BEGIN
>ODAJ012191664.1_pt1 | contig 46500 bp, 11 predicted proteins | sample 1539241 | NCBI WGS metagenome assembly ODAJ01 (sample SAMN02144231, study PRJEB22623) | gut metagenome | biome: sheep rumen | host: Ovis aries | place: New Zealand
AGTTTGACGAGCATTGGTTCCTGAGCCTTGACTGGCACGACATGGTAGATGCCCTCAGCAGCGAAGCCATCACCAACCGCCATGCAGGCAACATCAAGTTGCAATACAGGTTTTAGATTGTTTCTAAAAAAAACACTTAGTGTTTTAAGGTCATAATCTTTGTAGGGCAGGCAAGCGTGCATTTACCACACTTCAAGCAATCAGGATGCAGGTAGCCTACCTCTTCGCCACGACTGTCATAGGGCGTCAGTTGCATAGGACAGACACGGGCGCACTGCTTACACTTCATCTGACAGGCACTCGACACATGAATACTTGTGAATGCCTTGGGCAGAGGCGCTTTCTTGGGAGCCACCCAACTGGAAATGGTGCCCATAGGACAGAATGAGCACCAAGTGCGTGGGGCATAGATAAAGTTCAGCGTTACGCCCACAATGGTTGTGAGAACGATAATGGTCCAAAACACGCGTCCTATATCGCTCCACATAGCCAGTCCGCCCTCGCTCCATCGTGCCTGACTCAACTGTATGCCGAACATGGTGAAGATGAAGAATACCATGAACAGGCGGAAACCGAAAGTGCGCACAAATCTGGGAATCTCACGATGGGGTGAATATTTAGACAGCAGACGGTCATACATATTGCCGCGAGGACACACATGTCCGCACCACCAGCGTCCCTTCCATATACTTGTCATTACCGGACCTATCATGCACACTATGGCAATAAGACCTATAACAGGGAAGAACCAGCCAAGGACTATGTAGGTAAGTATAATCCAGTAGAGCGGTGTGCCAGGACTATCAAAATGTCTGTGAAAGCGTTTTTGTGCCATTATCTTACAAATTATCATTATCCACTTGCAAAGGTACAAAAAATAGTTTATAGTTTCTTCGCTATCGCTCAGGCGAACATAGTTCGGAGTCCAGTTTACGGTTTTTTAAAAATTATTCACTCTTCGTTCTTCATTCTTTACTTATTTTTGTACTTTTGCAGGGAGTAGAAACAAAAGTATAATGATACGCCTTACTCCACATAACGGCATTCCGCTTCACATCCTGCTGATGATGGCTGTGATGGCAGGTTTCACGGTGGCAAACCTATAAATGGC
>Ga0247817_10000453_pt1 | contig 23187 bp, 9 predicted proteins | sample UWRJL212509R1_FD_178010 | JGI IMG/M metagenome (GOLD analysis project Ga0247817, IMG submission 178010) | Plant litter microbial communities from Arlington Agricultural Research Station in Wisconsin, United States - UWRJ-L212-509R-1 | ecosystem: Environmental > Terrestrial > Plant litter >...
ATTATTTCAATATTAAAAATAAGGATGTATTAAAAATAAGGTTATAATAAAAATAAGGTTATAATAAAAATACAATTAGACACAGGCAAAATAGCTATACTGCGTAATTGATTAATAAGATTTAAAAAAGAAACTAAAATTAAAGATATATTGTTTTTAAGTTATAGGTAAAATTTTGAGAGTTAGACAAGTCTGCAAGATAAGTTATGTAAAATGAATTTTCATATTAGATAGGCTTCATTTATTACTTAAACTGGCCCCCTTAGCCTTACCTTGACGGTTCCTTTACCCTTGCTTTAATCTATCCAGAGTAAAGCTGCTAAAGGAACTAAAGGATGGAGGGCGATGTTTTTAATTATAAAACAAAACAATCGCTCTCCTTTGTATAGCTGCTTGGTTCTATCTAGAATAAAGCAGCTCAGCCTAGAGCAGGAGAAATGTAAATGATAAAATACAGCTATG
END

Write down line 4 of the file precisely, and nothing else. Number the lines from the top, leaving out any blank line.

ATTATTTCAATATTAAAAATAAGGATGTATTAAAAATAAGGTTATAATAAAAATAAGGTTATAATAAAAATACAATTAGACACAGGCAAAATAGCTATACTGCGTAATTGATTAATAAGATTTAAAAAAGAAACTAAAATTAAAGATATATTGTTTTTAAGTTATAGGTAAAATTTTGAGAGTTAGACAAGTCTGCAAGATAAGTTATGTAAAATGAATTTTCATATTAGATAGGCTTCATTTATTACTTAAACTGGCCCCCTTAGCCTTACCTTGACGGTTCCTTTACCCTTGCTTTAATCTATCCAGAGTAAAGCTGCTAAAGGAACTAAAGGATGGAGGGCGATGTTTTTAATTATAAAACAAAACAATCGCTCTCCTTTGTATAGCTGCTTGGTTCTATCTAGAATAAAGCAGCTCAGCCTAGAGCAGGAGAAATGTAAATGATAAAATACAGCTATG